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Old 04-27-2017, 05:51 PM
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Dave @ ActiveMSers
Join Date: Jun 2008
Location: Albuquerque, NM
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Exclamation STUDY: High-intensity interval training improves aerobic capacity, fatigue in MS

This is potentially big. Really big. Fatigue has always been the most common of MS symptoms and it's typically a crusher. What does this new research mean? You just might be able to beat it back with high-intensity interval training.

I've been doing HIIT for years, and for the last couple of years I have focused intently on it, regularly getting my heart rate into the 140s in bursts. Is it helping me walk better? No, as this study confirms. But do I have fatigue? Compared to most with MS, no. Virtually none. At first I thought it was a 50/50 combination of the luck of the draw and exercise, but this research says otherwise. Maybe we can create our own luck.

Join me. A link to my recently published article on exercise hacks is on along with 100+ exercise tips. Let's do this! - Dave

High-intensity interval ergometer training improves aerobic capacity and fatigue in patients with Multiple Sclerosis

Stephan Schmidt1, Marc Wonneberger2 1Gesundheitszentrum St.Johannes, 2DAA Gesundheit und Soziales, Schule für Physiotherapie Gummersbach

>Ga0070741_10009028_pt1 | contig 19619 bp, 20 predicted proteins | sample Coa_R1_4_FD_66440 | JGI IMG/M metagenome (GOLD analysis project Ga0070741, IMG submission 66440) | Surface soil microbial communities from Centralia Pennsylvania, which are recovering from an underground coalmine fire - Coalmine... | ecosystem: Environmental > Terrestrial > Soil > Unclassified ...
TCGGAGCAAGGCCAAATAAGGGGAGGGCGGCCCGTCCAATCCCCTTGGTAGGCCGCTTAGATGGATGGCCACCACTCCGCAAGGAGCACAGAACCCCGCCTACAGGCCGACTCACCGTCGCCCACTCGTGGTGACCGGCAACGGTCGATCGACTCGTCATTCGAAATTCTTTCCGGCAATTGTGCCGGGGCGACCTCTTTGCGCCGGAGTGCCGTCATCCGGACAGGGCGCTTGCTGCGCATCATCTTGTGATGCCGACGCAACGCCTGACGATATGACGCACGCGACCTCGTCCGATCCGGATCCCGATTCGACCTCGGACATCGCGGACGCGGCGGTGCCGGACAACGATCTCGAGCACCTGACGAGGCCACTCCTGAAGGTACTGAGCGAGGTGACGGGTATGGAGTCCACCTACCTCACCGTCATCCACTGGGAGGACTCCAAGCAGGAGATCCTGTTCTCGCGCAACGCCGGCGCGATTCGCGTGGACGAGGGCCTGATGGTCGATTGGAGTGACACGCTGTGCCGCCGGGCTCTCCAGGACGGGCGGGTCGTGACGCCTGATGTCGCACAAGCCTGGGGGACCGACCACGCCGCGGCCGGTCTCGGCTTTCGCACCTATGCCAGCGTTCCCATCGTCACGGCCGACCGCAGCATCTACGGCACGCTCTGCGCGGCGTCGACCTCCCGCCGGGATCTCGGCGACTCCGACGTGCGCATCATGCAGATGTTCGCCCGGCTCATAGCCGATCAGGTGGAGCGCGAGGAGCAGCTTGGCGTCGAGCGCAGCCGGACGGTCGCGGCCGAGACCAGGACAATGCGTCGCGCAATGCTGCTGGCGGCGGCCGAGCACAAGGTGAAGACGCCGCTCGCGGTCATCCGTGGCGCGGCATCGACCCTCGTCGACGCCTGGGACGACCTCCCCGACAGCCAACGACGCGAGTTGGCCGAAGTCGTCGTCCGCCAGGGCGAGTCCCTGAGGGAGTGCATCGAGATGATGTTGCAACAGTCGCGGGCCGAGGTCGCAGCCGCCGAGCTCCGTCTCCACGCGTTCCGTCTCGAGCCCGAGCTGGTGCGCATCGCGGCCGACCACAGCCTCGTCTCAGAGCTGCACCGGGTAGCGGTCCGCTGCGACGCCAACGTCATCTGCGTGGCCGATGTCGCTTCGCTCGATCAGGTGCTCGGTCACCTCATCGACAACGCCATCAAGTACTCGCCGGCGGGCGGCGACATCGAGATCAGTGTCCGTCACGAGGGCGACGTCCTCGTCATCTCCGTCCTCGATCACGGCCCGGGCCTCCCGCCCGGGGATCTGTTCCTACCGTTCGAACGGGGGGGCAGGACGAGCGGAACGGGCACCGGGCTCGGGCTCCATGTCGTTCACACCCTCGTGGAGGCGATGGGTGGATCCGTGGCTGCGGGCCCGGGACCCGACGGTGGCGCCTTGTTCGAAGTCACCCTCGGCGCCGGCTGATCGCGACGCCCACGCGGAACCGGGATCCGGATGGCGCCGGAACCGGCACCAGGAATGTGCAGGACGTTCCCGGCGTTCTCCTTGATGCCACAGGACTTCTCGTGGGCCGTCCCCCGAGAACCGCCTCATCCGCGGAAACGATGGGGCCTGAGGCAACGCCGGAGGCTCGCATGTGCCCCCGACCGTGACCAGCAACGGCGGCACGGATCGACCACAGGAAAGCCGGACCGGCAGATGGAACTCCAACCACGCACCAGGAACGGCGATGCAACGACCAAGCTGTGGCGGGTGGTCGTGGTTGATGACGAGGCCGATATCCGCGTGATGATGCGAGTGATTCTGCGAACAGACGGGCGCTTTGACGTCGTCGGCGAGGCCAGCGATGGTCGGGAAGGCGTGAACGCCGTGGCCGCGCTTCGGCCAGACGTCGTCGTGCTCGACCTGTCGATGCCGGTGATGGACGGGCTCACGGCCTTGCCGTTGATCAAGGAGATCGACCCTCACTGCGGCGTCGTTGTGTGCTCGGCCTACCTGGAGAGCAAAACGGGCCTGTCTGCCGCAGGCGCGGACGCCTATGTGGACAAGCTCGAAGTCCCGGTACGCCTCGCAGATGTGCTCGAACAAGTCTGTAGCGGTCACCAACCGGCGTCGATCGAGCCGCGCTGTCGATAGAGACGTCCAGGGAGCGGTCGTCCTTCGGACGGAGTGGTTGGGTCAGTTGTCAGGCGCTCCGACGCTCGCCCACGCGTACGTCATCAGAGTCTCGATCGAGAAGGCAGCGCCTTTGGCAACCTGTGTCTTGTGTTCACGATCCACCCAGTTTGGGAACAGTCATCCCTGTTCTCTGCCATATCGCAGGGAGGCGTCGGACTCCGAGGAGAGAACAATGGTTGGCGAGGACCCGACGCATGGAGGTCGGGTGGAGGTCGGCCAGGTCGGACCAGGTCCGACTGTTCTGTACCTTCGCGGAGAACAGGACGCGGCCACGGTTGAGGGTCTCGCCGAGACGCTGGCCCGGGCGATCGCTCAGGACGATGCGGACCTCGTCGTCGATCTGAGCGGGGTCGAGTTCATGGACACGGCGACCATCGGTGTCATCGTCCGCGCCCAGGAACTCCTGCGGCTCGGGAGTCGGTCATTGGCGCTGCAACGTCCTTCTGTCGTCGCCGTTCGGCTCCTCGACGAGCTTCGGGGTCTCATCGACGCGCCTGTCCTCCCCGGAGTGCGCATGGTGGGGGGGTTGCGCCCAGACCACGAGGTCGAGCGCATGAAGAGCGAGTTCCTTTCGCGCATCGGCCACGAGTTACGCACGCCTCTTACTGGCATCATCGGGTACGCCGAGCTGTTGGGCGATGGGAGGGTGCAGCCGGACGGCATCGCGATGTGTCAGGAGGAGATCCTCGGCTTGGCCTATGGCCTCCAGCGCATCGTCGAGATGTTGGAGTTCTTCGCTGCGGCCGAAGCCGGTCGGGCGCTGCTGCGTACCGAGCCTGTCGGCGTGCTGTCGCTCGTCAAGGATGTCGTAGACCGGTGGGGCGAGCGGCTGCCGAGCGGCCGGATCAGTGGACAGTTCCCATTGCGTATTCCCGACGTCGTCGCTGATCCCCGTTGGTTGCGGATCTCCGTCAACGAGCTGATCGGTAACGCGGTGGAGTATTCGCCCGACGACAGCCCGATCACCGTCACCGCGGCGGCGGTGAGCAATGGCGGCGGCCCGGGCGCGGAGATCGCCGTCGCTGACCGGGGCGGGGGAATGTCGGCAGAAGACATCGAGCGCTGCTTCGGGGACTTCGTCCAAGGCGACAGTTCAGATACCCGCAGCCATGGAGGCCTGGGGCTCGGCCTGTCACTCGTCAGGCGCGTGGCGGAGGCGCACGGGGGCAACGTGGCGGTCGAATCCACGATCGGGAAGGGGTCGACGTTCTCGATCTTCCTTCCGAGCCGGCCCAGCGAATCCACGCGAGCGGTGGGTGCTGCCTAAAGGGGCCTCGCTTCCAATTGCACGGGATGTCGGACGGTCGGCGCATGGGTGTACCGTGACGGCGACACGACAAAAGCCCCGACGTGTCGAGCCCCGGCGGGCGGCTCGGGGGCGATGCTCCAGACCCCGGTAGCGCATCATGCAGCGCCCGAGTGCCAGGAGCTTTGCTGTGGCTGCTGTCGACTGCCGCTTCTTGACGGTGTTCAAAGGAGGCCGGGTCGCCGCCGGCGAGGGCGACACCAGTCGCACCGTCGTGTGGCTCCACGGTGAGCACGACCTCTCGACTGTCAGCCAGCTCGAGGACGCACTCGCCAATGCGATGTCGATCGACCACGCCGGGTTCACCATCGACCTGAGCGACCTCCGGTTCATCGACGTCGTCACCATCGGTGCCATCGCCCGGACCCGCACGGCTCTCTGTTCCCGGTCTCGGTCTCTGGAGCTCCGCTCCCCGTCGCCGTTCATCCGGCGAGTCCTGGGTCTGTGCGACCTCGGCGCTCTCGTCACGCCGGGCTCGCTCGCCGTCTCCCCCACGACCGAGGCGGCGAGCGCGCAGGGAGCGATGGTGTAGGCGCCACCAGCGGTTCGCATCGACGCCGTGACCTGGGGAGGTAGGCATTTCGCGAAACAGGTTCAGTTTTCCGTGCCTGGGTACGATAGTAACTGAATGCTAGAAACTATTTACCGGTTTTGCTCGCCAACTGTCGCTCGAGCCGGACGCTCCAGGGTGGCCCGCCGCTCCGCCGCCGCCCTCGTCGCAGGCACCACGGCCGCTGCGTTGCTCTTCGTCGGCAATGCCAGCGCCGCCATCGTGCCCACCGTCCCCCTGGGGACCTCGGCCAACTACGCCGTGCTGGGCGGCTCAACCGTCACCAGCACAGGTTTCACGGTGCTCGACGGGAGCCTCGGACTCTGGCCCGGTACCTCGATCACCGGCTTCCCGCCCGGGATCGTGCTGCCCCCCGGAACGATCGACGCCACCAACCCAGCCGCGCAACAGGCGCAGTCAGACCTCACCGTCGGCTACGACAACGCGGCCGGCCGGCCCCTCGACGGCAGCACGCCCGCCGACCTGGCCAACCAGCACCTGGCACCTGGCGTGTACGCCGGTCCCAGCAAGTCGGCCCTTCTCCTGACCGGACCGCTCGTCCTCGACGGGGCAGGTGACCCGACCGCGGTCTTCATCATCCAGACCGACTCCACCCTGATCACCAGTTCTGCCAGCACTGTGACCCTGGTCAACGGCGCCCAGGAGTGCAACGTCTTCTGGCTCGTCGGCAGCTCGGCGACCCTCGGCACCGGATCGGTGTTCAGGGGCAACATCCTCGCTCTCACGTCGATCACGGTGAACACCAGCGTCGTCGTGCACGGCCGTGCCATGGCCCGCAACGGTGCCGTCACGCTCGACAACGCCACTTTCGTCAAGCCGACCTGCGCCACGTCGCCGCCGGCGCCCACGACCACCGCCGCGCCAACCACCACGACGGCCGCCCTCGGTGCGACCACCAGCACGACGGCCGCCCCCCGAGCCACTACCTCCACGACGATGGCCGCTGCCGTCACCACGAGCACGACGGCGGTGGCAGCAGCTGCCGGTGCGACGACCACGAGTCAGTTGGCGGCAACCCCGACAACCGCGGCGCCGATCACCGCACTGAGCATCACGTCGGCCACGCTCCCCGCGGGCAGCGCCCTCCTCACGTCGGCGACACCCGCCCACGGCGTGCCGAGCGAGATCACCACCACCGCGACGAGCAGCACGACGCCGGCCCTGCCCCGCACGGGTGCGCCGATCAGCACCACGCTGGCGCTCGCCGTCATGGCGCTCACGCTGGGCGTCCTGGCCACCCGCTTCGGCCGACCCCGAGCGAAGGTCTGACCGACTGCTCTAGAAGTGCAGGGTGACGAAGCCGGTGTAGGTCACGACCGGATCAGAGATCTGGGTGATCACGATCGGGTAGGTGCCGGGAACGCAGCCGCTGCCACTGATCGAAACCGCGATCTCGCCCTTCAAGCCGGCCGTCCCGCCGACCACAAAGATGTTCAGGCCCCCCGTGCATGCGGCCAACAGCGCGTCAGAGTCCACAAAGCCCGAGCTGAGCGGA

Objective: To determine the effects of short-term high intensity interval training (HIIT) on aerobic fitness and fatigue in patients with multiple sclerosis (MS).

Background: Physical activity has a positive effect on a variety of attendant symptoms associated with MS. Moderate endurance exercise has been preferentially recommended, but the effects of HIIT are largely unknown.

Design/Methods: 40 patients with relapsing-remitting MS and an EDSS of < 3.5 exercised for eight weeks on a bicycle-ergometer three times weekly according to two different protocols (HIIT versus moderate endurance training) in a prospective monocentric, randomized, simple blinded cohort study. Measurements were taken at baseline and after eight weeks of training. Individual aerobic fitness was assessed by steep ramp anaerobic test (SRAT), fatigue by the Fatigue Severity Scale (FSS), depression by the ADS-L questionnaire, a German version of the Center for Epidemiological Studies Depression Scale (CES-D), sleep quality according to the Pittsburgh Sleep Quality Index (PSQI) and ambulation was measured by the Timed 25-Foot Walk Test (T25-FW) .

Results: 29 patients completed the program. FSS decreased significantly after HIIT (p=0.04) but not after moderate training. Moreover, aerobic fitness increased significantly in the HIIT group (p<0.01). No changes with regard to ADS-L, PQSI and T25FW were detected in both subgroups independent of the presence or absence of fatigue.

HIIT is a promising time-efficient approach in subjects with MS leading to rapid improvement of aerobic fitness and fatigue.

Dave Bexfield
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